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At the end of the play 'The Crucible' by Arthur Miller, John Proctor goes to his death. Why is he able to make his individual sacrifice and is there any element of doubt?

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Introduction

At the end of the play 'The Crucible' by Arthur Miller, John Proctor goes to his death. Why is he able to make his individual sacrifice and is there any element of doubt? The play 'The Crucible', by Arthur Miller, is set in Salem, Massachusetts, in 1692. The society at that time was puritan, a strict and sombre religion which forbade anything resembling vain enjoyment. They lived their lives exactly how the bible told them to and due to their persecution in England, denied any sect its freedom. A strict religion with strict beliefs and strict laws, which had punishments in line with the bible. "Any persons found lye at home or in the fields without giving good account thereof would have their names presented to the magistrates, whereby they may be accordingly proceeded against." Crimes such as adultery were punishable by death. John Proctor is the main character in the play, who makes an individual sacrifice but throughout the play there are signs that he may not be able to do this. John Proctor is a farmer in his middle thirties with a sharp, biting way with hypocrites. He is not easily led and "cannot refuse support to partisans without drawing their deepest resentment," but he is still respected and even feared in Salem. Proctor, although respected and admired by Rebecca Nurse, a highly respected person in Salem and the surrounding area, which shows that he is extremely worthy and must have goodness in him, still considers himself to be a fraud and a sinner. ...read more.

Middle

Although John Proctor speaks softly to Elizabeth Proctor and says that he "means to please you", he gets angry with his wife because he feels that she is judging him when she finds out that he was alone with Abigail Williams when she told him that it was all pretend and because Elizabeth Proctor thinks that he would not falter now if it was not Abigail Williams that he must go to hurt as Elizabeth Proctor believes that Abigail Williams "has an arrow in you yet John Proctor." This causes Proctor to become angry at himself because he is aware that Elizabeth Proctor knows he has feelings for Abigail Williams which are preventing their lives from returning to normal but also because he does not want these feelings. John Proctor is slightly angry with Elizabeth Proctor as he is tired of tiptoeing around and he tries to speak softly to not upset her but he finds it hard to restrain his anger. When Hale, Reverend of Beverly who was asked to Salem by Paris to uncover any witchcraft, comes to the Proctor house to speak to the Proctors and asks John Proctor to recite the 10 commandments, he is unable to recite the commandment about adultery because of his guilt and due to his guilt his relationship with Elizabeth is difficult. ...read more.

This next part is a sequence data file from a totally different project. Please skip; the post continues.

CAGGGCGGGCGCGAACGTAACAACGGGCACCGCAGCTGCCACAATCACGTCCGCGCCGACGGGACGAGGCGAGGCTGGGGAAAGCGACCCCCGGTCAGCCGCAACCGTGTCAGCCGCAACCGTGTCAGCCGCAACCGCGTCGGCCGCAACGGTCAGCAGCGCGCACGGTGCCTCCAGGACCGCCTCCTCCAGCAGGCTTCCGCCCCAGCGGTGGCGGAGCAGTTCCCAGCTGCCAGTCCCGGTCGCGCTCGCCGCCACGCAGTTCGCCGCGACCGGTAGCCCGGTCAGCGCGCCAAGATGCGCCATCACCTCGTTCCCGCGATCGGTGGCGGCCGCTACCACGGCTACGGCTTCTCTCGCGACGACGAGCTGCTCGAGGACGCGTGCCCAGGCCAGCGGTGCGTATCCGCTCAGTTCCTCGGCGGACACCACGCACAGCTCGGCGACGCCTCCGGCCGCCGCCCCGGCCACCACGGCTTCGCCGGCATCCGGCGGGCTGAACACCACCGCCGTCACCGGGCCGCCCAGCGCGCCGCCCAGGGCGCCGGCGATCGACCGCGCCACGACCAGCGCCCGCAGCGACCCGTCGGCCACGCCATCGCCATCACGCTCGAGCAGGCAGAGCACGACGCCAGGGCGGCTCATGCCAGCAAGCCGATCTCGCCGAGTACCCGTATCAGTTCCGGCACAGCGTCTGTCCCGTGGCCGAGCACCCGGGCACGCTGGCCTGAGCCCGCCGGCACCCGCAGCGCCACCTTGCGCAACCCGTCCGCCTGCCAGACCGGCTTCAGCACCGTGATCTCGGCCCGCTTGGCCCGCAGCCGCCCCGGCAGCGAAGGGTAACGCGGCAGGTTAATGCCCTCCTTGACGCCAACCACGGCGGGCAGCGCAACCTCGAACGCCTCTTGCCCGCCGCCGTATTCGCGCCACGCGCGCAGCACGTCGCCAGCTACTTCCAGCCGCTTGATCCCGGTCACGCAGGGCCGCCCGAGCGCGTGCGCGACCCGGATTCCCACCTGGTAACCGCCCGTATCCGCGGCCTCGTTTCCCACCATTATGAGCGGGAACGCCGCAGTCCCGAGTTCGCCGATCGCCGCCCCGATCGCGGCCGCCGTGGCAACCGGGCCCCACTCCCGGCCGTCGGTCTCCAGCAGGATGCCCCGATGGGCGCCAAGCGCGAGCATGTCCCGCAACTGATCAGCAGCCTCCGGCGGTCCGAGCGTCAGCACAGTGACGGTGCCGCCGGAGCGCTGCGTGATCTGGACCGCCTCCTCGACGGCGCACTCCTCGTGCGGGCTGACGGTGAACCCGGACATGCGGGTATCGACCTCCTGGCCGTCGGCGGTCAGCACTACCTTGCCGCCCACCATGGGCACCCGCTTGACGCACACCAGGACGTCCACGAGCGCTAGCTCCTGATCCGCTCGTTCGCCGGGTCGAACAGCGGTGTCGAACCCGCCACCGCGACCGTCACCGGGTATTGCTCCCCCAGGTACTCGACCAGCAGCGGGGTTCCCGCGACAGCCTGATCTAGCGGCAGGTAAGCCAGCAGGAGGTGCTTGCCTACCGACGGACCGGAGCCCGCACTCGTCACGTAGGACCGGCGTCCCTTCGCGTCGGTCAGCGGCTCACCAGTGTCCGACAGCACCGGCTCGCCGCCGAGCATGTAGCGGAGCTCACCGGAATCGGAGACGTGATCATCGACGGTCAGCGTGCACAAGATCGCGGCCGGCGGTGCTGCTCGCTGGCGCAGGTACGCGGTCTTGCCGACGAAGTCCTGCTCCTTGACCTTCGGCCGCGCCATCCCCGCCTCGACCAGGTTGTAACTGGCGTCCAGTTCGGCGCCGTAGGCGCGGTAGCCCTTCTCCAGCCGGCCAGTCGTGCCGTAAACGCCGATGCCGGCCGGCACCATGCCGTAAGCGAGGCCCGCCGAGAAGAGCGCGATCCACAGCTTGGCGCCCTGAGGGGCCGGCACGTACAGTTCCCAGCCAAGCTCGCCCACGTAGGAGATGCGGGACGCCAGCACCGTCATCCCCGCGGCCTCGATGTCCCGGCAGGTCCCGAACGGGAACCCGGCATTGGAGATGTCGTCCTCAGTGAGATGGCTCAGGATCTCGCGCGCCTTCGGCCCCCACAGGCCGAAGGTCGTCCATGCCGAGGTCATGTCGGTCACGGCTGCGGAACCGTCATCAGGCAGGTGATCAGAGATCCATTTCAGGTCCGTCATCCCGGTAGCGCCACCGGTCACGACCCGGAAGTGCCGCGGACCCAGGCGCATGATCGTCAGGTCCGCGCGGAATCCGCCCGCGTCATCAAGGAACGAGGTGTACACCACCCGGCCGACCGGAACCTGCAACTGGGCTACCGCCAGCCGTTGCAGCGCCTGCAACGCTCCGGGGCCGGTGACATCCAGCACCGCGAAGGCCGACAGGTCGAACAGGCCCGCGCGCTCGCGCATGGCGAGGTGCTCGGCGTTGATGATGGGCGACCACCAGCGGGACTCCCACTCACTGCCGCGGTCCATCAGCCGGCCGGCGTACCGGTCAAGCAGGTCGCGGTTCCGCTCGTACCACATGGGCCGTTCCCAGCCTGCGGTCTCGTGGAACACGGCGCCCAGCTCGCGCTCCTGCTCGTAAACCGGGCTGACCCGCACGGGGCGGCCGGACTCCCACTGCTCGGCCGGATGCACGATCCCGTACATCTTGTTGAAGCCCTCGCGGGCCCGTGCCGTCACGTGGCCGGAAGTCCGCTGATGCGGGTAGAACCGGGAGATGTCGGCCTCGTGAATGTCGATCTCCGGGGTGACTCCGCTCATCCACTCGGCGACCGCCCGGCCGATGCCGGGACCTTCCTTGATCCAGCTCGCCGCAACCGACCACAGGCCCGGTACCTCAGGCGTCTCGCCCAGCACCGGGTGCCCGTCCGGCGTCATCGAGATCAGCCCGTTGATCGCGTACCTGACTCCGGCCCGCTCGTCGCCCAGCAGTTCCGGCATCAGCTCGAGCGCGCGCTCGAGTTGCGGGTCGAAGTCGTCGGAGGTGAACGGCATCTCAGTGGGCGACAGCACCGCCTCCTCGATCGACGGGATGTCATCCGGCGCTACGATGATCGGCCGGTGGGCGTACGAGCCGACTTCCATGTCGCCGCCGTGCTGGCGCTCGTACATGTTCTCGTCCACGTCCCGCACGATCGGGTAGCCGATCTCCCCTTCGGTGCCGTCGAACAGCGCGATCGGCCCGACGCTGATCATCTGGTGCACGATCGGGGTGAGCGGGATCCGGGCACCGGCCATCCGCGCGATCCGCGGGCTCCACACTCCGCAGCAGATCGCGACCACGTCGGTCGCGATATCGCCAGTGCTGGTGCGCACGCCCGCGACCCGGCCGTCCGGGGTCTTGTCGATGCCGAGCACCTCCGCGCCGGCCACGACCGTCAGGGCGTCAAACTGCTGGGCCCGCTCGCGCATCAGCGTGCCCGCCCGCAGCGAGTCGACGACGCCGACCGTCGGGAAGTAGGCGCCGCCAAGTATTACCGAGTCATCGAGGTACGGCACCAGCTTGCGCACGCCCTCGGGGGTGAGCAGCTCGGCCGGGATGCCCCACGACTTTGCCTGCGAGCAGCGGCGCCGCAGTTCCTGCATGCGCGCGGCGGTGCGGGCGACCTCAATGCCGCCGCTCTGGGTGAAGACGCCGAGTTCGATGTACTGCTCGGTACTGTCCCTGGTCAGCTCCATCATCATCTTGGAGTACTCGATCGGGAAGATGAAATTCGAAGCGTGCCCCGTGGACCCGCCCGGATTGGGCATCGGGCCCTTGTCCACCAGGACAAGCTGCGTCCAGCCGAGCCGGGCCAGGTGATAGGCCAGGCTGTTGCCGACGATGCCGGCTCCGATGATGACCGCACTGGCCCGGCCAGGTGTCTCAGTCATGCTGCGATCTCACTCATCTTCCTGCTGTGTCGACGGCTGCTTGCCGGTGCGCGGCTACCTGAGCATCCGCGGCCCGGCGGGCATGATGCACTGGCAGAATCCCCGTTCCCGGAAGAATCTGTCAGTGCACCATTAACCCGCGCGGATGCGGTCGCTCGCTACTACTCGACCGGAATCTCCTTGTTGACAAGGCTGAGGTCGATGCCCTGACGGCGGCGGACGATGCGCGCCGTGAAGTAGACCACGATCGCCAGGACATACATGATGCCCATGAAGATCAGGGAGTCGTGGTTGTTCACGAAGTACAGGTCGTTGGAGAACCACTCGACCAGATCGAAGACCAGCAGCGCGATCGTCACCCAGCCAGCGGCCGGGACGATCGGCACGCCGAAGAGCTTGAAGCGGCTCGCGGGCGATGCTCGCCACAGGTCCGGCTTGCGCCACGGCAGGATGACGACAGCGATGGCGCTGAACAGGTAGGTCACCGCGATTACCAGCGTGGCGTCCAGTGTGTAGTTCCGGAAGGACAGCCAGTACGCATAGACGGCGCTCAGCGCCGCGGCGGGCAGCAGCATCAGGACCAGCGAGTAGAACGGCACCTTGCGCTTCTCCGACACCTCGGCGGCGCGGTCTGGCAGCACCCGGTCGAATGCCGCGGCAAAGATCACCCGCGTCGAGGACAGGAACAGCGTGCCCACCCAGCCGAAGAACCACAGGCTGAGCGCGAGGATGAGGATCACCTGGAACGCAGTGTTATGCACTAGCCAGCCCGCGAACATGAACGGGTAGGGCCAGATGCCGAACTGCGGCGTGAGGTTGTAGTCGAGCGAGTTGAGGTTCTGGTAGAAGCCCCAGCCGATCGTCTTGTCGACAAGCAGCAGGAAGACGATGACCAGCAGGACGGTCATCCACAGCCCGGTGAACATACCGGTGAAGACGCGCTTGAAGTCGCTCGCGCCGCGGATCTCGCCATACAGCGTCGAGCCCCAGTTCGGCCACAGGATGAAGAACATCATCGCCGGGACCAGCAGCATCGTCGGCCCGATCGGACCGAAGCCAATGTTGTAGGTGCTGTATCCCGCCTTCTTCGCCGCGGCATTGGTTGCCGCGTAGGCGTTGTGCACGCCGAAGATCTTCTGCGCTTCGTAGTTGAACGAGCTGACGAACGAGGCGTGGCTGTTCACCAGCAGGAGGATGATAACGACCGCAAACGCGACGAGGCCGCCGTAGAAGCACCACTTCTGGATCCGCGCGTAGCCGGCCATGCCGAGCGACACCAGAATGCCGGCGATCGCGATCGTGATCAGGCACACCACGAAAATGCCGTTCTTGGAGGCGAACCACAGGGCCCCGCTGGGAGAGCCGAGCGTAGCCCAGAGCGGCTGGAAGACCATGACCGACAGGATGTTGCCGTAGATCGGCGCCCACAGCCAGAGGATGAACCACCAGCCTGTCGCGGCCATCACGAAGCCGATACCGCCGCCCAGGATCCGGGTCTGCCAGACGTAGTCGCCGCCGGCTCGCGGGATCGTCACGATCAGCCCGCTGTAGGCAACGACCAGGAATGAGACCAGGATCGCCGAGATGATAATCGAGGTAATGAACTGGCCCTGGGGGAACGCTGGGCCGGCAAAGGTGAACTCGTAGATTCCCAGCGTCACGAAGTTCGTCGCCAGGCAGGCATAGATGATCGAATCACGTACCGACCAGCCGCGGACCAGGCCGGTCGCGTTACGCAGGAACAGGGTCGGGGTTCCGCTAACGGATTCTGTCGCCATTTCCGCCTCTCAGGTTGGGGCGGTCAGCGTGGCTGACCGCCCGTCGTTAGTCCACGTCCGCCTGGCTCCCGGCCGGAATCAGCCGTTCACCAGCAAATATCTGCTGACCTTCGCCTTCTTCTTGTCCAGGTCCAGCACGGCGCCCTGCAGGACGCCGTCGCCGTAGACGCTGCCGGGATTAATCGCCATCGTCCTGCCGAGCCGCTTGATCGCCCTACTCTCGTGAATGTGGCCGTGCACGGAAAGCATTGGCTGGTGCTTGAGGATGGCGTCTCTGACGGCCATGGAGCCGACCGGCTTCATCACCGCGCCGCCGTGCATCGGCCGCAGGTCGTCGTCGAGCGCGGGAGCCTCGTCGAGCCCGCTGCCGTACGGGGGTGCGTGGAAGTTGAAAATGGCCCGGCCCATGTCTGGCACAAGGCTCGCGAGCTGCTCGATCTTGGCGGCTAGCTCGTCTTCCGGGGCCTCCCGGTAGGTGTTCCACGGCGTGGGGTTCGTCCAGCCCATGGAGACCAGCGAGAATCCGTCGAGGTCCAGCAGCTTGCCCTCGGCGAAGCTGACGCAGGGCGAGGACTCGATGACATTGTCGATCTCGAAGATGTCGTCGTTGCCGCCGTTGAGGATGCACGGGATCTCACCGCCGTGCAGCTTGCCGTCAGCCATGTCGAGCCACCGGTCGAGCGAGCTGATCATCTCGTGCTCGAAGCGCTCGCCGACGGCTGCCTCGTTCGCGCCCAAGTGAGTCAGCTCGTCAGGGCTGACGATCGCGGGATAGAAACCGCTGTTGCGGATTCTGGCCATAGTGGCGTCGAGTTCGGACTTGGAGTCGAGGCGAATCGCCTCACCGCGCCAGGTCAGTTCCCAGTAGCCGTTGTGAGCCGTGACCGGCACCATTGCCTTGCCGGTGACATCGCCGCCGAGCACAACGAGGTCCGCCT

Conclusion

John Proctor also realises that by signing his name he will be blackening his friends names and he can not do that, "I have three children, how may I teach them to walk like men in the world and I sold my friends." So at the end of the play John Proctor can make his individual sacrifice because he can finally see some goodness in himself and Elizabeth Proctor knows this so she allows him to go. Although there are many doubts and the majority of the evidence at the end of Act 4 makes and allows the audience to believe that John Proctor is unable to make his individual sacrifice, Proctor is able and goes to his death because he is finally able to see some goodness in himself. He realises this because he can not blacken his friend's names by signing his confession and he can not sign away his name because he knows that in his life he can only have one name and he can never have another one. Another reason why he goes to make his individual sacrifice is because he will not save himself at the cost of his friends and he feels that if he dies now he will die an honest man as he has confessed his sins, which is better than dying later as a liar. By supporting the truth and dying for it John Proctor breaks Danforth's power and the power of theocracy over Salem and it's society. ...read more.

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